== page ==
Page last updated at 19:39 GMT, Thursday, 10 December 2009

T.rex 'little cousin' discovered

By Victoria Gill
Science reporter, BBC News

Tawa hallae (J Gonzalez)
Tawa hallae was a small, meat-eating dinosaur

Researchers have unveiled a new species of dinosaur from the late Triassic period - a small, early relative of T.rex and Velociraptor.

The 2m-long dinosaur, named Tawa hallae, was found in a "bone bed" on the Ghost Ranch in New Mexico, US.

The discovery of this early theropod, reported in the journal Science, sheds light on early dinosaur evolution.

The team says the find also highlights how dinosaurs dispersed across what was then the "supercontinent" Pangaea.

Sterling Nesbitt, a researcher at the University of Texas at Austin in the US, led a team from a number of US research institutes that studied the fossilised dinosaur bones.

The researchers named the 215 million-year-old dinosaur Tawa after the Native American Hopi word for the sun god.

Hollow bones

When we saw [the specimens], our jaws dropped
Sterling Nesbitt
University of Texas at Austin

Dr Nesbitt told BBC News that the bone bed was first excavated in 2004, but his team made a larger excavation in 2006, discovering articulated dinosaur skeletons that were between 90% and 95% complete.

These remarkable specimens enabled the researchers to confirm, without doubt, that Tawa was a new type of dinosaur.

"When we saw the [specimens], our jaws dropped," said Dr Nesbitt. "A lot of these theropods have really hollow bones, so when they get preserved, they get really crunched. But these were in almost perfect condition."

"Tawa has an interesting combination of different characteristics," he said. "There's no single huge difference, but in combination, the characteristics show that Tawa is brand new."

The bipedal dinosaur had relatively short forelimbs with sharp claws, and downward curving teeth.

"The teeth have little serrations - like a steak knife - so we're fairly confident that it was a carnivore," said Dr Nesbitt.

Travelling dinosaurs

New Mexico dig (A Turner)
The bone bed yielded remarkably complete skeletons

"Tawa is a little bit of a relic of the early evolution of dinosaurs," Dr Nesbitt told BBC News. "It's about 215 million years old and our oldest dinosaurs are about 230 million years old."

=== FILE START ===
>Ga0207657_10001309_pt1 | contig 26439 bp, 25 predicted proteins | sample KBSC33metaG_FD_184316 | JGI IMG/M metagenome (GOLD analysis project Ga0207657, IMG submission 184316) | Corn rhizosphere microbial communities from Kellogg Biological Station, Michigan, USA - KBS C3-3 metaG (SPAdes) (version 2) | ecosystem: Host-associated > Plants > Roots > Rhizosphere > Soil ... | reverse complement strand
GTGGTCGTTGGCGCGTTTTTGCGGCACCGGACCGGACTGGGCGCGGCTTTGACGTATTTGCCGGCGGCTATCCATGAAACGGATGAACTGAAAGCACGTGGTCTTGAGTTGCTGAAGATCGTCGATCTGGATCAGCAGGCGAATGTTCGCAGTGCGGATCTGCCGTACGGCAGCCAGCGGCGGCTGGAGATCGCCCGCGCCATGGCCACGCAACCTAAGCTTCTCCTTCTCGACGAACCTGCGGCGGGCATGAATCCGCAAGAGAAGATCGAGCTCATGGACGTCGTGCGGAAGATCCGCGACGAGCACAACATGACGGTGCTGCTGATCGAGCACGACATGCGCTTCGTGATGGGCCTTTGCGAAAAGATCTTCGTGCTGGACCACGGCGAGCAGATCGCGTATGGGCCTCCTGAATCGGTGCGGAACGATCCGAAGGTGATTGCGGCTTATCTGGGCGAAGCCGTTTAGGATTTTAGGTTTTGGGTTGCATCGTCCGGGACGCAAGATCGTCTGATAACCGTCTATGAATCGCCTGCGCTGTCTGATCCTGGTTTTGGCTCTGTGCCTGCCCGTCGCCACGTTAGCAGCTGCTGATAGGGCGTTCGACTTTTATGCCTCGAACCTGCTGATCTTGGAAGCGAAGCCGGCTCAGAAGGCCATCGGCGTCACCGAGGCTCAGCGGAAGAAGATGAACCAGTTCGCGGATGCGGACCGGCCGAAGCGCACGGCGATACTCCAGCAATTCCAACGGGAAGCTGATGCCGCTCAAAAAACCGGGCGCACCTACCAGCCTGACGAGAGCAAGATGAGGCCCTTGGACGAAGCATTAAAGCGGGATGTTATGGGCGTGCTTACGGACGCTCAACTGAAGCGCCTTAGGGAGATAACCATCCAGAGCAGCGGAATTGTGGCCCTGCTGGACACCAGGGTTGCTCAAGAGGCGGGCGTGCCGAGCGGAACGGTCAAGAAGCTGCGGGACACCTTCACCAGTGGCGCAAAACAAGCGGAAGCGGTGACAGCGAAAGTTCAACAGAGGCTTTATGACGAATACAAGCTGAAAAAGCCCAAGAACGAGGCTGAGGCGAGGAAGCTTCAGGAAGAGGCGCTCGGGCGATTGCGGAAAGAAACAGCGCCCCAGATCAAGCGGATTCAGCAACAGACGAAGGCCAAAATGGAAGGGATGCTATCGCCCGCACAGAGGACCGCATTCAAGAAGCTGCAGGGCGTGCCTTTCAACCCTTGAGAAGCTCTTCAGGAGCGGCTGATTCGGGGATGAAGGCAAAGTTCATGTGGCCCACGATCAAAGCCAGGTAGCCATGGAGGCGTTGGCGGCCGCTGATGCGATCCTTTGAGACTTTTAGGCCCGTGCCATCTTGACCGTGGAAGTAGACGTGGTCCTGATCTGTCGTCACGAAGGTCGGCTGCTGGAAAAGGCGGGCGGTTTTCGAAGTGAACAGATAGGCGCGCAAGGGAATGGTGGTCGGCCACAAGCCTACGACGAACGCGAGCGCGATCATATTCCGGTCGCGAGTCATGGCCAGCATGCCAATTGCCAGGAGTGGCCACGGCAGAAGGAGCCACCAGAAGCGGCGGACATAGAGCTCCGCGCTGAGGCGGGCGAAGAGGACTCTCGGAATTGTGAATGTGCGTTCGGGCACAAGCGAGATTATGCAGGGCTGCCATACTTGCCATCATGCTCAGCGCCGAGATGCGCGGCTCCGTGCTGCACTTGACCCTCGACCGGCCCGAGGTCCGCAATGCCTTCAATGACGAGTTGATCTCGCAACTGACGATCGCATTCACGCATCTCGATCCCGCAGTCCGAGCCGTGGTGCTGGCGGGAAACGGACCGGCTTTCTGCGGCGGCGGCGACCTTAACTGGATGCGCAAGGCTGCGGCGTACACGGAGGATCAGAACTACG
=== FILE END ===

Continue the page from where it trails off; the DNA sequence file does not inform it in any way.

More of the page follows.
He explained that it filled a gap in the fossil record, demonstrating that dinosaurs split into their three major groups - theropods, sauropodomorphs and ornithischians - very early in their evolution.

"These three groups then persisted until at least 65 million years ago," said Dr Nesbitt.

The finding provides strong evidence for an existing hypothesis that dinosaurs originated in what is now South America, and very soon diverged into three major lines.

The theropods were bipedal dinosaurs, and were mainly carnivores. The line included the iconic Tyrannosaurus rex and velociraptor.

Sauropodomorphs included ground-shaking giants like Apatasaurus, and ornithischians included a range of dinosaurs, such as Stegosaurus and Triceratops.

Dr Nesbitt and his team found other theropods in the same bone bed as Tawa. These simultaneous discoveries allowed them to reconstruct a picture of how the early dinosaurs dispersed throughout the world.

Ghost Ranch (S Nesbitt)
The location of the discovery shows how early dinosaurs dispersed

"The closest relatives of the other theropods [we found] were dinosaurs that are found in South America.

"So Tawa shows us that dinosaurs moved between South and North America," he said.

This was at the time of the supercontinent Pangaea, when "you could walk from the North to the South Pole," Dr Nesbitt told the Science podcast.

David Martill, a palaeontologist from the University of Portsmouth in the UK, who was not involved in this study, said this was a "very exciting discovery".

"This... rewrites the evolutionary tree for meat-eating dinosaurs," Dr Martill told BBC News.

"This beast shows how important it is to keep going in to the field looking for fossils.

"Just one lucky discovery can make such a difference to the way we perceive the evolution of dinosaurs, and any other creature for that matter."

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